Disorder and stability in the United Kingdom

By Malcolm Chase



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Book Information

  • Format: Hardcover
  • ISBN: 978-0-7190-8741-7
  • Pages: 264
  • Publisher: Manchester University Press
  • Price: £85.00
  • Published Date: July 2013
  • BIC Category: Humanities / British & Irish history, Humanities / Modern history to 20th century: c 1700 to c 1900, Modern History, History, History & Archaeology, General & world history, c 1500 onwards to present day, 19th century, c 1800 to c 1899, HISTORY / Social History, HISTORY / Modern / 19th Century, Humanities / Social & cultural history


Integrating in detail the experiences of both Britain and Ireland, 1820 provides a compelling narrative and analysis of the United Kingdom in a year of European revolution. It charts the events and forces that tested the government almost to its limits, and the processes and mechanisms through which order was maintained. This book will be required reading for everyone interested in late-Georgian and early nineteenth-century Britain or Ireland. 1820 is about much more than a single year. Locating the Queen Caroline divorce crisis within a broader analysis of the challenges confronting the government, it places that much-investigated episode in a new light. It illuminates both the pivotal Tory Ministry under Lord Liverpool and the Whigs (by turns febrile and feeble) who opposed it. It is also a major contribution to our understanding of popular radicalism and its political containment.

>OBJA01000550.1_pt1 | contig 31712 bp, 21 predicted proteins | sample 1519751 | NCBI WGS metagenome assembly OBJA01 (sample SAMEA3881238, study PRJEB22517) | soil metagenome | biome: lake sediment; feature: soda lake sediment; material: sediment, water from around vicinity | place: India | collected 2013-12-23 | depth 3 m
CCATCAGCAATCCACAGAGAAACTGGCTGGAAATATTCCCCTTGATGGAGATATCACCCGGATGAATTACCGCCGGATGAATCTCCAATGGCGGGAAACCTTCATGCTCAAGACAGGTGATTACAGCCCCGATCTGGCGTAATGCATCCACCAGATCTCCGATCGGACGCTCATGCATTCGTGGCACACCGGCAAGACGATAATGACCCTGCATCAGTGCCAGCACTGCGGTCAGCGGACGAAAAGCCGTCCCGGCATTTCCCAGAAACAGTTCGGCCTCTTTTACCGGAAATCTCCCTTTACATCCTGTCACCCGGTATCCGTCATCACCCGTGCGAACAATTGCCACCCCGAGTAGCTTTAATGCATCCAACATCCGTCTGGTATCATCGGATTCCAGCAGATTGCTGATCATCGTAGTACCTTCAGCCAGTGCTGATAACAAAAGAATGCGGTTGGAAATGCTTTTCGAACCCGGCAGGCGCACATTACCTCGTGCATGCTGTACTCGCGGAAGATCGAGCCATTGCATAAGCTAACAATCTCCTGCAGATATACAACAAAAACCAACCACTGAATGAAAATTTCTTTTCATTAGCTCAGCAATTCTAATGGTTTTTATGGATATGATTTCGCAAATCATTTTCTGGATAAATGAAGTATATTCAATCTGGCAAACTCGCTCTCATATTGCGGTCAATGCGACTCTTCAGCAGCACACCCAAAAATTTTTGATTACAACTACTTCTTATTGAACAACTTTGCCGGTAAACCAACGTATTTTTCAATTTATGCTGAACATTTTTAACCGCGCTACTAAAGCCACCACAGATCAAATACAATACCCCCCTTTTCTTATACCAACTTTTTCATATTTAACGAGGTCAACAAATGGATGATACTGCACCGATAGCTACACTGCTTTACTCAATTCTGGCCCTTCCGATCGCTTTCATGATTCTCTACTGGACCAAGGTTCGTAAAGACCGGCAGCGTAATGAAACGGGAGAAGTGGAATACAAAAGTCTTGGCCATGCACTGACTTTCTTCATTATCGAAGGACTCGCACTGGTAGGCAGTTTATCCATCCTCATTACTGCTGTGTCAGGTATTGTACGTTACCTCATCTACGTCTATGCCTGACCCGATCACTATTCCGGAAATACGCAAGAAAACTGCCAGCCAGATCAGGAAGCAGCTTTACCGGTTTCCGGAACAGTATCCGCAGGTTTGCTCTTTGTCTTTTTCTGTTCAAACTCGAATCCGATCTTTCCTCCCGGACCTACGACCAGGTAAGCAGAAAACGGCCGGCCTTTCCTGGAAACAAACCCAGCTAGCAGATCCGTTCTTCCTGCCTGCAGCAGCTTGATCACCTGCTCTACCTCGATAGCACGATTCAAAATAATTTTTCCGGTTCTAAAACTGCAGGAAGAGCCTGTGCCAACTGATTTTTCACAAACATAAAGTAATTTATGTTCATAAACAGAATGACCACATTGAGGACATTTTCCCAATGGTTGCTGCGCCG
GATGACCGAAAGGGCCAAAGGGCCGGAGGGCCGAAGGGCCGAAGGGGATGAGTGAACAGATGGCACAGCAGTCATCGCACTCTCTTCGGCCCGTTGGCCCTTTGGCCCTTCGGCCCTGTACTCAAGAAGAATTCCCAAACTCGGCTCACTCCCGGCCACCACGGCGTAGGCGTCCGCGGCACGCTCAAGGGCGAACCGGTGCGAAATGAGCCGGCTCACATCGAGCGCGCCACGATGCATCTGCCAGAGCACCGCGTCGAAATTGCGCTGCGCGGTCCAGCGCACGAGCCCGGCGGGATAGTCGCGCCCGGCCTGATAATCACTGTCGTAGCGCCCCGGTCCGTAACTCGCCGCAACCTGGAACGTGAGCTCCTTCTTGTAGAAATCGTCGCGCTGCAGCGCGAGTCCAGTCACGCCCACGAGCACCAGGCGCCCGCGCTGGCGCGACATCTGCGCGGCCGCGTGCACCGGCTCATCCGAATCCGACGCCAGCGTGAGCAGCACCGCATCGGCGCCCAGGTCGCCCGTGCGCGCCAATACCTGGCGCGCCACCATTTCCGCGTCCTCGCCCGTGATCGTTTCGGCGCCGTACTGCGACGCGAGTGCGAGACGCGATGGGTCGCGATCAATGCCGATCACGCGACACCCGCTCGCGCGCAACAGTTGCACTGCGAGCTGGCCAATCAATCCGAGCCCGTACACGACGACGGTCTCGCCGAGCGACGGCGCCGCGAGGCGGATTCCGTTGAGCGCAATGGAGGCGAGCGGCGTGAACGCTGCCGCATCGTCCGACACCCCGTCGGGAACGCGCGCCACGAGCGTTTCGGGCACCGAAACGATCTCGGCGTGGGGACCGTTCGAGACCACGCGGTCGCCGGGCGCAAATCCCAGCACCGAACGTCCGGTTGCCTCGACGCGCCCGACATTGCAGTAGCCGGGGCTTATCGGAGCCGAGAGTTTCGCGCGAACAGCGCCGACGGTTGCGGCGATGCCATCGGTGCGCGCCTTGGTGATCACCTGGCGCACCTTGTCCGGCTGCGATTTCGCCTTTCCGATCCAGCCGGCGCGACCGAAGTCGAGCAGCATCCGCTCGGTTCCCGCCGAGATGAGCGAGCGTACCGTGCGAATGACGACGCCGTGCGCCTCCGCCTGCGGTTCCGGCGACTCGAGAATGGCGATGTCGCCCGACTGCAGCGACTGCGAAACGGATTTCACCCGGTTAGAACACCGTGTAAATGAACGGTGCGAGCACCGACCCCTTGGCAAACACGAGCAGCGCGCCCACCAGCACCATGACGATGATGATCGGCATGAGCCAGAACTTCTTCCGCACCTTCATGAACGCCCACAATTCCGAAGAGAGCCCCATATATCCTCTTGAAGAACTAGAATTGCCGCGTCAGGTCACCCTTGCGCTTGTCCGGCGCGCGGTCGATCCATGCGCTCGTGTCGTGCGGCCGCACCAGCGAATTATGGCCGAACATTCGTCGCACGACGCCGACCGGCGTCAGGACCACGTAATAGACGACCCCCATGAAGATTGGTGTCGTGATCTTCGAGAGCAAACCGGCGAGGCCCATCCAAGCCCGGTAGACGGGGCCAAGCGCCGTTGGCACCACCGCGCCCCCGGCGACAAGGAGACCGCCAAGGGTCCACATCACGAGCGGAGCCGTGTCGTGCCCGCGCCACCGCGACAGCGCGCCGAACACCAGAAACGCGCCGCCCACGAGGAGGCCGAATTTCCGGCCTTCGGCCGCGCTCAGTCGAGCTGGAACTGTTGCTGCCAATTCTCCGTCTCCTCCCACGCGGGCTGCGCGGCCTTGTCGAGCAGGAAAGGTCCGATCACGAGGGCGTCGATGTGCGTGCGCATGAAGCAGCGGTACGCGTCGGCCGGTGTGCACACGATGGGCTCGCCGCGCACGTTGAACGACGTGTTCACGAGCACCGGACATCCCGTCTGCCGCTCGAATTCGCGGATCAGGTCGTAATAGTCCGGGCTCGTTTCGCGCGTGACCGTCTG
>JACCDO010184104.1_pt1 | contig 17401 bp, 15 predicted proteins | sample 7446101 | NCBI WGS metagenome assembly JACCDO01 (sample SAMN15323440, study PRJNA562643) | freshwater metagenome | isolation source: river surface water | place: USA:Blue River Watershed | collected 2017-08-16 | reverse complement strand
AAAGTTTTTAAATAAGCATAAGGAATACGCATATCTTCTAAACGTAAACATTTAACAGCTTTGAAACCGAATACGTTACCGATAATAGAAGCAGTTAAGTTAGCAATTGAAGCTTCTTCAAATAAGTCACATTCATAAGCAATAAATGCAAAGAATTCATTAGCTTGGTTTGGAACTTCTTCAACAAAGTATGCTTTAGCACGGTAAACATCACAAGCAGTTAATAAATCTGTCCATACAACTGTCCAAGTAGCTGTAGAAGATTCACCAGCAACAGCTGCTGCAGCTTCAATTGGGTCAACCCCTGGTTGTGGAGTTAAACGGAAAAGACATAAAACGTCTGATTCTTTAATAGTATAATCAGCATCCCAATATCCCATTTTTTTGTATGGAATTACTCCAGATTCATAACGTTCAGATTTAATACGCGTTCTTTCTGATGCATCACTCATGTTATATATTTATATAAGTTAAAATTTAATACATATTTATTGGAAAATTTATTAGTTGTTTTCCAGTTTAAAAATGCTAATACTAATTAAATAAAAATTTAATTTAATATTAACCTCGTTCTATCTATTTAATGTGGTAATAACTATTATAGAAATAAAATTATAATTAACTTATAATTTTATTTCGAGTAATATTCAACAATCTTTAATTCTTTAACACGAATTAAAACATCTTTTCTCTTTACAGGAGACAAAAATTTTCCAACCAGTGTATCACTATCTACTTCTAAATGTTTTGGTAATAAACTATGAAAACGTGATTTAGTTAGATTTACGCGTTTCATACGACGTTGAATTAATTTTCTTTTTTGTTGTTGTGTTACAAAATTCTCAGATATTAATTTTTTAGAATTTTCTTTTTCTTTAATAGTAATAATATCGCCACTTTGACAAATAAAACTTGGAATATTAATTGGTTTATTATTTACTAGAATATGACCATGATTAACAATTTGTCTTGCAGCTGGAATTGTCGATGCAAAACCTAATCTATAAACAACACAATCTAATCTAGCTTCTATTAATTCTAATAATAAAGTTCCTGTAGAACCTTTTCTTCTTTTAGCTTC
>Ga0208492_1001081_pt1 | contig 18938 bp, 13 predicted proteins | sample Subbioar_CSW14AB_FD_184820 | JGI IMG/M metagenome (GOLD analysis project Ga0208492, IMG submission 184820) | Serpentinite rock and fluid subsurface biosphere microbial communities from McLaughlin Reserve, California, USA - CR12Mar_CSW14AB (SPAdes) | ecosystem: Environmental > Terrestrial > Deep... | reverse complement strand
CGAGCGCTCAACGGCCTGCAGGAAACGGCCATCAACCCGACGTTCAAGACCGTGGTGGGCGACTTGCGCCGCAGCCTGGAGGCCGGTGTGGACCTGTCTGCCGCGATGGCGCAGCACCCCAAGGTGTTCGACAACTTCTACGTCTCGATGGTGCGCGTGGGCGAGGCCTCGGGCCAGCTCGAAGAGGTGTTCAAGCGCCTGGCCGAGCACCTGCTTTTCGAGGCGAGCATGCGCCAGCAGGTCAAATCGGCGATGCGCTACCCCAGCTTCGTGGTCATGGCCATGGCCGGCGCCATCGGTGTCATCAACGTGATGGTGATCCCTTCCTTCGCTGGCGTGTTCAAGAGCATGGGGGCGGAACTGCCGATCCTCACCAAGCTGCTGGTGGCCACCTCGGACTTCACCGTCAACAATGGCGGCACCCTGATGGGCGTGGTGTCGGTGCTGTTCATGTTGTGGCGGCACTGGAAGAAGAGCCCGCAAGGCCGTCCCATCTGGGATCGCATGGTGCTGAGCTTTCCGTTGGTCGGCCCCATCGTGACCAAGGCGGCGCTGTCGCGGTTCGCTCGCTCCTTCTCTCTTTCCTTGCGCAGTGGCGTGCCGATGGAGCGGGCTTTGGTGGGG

The book is dominated by narrative rather than theory or analysis, but it is a compelling and rewardingly rich narrative. . . Chase's book is a valuable addition to historians' understanding of the relationship between international, national and local politics., Katrina Navickas, University of Hertfordshire, Northern History, LI: 2, 1 September 2014|All told, the book is a triumph. It helps to open up a moment in time that might otherwise be lost, highlighting what the author describes as 'a year of political dislocation unparalleled in peace time' (p. 2). It can be confidently recommended to students and even to the general reader-but will also repay the attention of historians who might otherwise overlook a revolution that never quite happened., William Whyte, St John's College, Oxford, The English Historical Review, 8 May 2015


1. The United Kingdom in 1820
2. Winter's end
3. Politics high and low
4. Easter risings
5. Late spring and early summer
6. Autumn
7. Conclusions


Malcolm Chase was Professor of Social History at the University of Leeds

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